Speaking Out Against Defense Contractor Fraud

The first version of the False Claims Act was passed during the Civil War, to protect the federal government against the sea of defense contractors that provided munitions and other supplies to the Union Army. Today's version of the Act targets every kind of fraud, including areas particular to defense contractors:

  • Cross charging: When contractors transfer costs for items provided on a fixed-price contract to costs established in a cost-plus contract. This is done either by fixing accounting records or having employees illegally charge time to a cost-plus contract when they really worked on a fixed-price contract.
  • Substituting cheaper products or materials, but charging higher price
  • Selling products that are worthless, defective, unusable, or below stipulated standards
  • Inflation of costs and charges: Fraudulently jacking up the amount charged
  • Testing violations
  • Violating the Truth in Negotiations Act (TINA). TINA requires that contractors truthfully disclose all relevant information about costs, so the government can make informed decisions about what is a fair price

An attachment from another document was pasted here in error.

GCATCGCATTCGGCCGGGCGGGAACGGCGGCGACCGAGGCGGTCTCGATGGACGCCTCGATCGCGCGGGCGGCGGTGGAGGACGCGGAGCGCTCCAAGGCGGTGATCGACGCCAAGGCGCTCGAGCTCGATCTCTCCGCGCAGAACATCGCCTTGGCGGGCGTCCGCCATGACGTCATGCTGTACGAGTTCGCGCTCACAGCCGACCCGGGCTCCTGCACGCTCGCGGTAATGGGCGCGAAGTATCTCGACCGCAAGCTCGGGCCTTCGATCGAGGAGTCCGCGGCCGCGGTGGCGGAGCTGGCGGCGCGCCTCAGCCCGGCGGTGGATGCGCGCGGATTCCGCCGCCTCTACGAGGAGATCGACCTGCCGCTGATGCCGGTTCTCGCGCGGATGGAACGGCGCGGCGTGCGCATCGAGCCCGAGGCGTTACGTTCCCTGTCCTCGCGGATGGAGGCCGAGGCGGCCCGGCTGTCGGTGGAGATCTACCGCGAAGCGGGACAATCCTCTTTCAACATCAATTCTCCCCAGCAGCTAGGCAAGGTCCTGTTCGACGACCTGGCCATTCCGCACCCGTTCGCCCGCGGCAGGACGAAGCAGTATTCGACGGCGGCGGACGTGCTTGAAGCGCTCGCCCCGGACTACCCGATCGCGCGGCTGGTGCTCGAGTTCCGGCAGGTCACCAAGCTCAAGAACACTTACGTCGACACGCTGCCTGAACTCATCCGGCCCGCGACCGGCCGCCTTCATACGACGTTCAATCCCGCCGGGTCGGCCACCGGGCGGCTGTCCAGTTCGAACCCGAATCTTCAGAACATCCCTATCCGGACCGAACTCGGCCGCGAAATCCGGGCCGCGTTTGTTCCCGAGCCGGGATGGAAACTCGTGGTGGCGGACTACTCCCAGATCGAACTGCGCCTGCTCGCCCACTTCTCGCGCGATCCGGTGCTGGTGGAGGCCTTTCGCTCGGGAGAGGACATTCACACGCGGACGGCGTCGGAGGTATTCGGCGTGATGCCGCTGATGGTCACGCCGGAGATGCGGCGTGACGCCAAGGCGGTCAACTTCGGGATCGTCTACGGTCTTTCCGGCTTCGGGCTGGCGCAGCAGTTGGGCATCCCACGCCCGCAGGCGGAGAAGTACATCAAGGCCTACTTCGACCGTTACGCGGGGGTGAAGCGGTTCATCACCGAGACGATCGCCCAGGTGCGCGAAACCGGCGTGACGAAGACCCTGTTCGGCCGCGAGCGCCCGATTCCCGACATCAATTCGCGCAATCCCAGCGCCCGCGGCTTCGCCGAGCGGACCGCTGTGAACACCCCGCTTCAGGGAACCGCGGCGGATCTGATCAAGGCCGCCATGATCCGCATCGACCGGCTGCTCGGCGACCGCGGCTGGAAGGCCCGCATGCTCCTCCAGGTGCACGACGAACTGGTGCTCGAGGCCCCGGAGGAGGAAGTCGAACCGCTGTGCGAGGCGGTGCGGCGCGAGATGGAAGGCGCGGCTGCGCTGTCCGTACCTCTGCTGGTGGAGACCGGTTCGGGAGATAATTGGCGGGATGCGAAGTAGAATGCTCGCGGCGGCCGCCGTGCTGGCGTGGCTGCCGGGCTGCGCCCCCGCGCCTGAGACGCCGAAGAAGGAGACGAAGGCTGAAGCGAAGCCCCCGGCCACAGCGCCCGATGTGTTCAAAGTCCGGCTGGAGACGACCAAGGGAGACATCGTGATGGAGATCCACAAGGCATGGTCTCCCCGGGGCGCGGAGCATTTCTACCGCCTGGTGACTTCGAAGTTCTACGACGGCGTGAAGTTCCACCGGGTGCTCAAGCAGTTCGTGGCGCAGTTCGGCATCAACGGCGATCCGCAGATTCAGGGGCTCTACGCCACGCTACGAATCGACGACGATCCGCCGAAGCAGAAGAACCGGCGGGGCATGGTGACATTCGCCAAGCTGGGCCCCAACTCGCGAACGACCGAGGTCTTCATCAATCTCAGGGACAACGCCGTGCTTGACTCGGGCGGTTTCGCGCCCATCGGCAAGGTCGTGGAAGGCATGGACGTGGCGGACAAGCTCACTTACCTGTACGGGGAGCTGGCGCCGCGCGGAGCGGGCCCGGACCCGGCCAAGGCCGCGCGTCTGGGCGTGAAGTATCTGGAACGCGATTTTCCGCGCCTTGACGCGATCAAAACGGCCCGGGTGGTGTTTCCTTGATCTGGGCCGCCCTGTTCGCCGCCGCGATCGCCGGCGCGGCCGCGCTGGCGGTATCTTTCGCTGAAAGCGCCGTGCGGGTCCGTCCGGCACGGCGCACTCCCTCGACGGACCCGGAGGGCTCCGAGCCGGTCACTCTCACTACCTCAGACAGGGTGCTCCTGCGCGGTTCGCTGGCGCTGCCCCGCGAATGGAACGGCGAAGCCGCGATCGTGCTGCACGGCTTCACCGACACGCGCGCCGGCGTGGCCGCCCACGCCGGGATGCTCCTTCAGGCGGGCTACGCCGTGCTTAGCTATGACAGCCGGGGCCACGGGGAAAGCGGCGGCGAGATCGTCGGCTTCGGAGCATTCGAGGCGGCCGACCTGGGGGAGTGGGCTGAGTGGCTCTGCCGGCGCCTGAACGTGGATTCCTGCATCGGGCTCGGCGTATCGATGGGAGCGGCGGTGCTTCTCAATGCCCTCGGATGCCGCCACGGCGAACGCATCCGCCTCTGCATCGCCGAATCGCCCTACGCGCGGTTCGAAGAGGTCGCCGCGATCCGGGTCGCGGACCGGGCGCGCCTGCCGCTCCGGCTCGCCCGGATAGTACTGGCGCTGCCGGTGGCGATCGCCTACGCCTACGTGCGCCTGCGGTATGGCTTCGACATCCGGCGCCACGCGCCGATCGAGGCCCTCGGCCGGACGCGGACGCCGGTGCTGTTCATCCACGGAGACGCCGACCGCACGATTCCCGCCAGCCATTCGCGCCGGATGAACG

In addition, Fischer Legal Group pursues qui tam cases involving the usual offenses, including false and fraudulent billing and paying or receiving kickbacks.

Are You Contemplating Filing A False Claims Complaint?

If you have knowledge of fraud against the Department of Defense or any other military procurement entity, talk to Andrea Fischer in New York or Audrey Hildes Schechter in Florida, who is of counsel to the firm.

We can advise you on the strength of your defense contractor fraud case, and help protect you from — or reimburse you against — retaliation and other negative actions.

We invite you to call our lawyers at 212-577-9231 — or to email us your questions. All conversations are confidential and protected by the attorney-client privilege.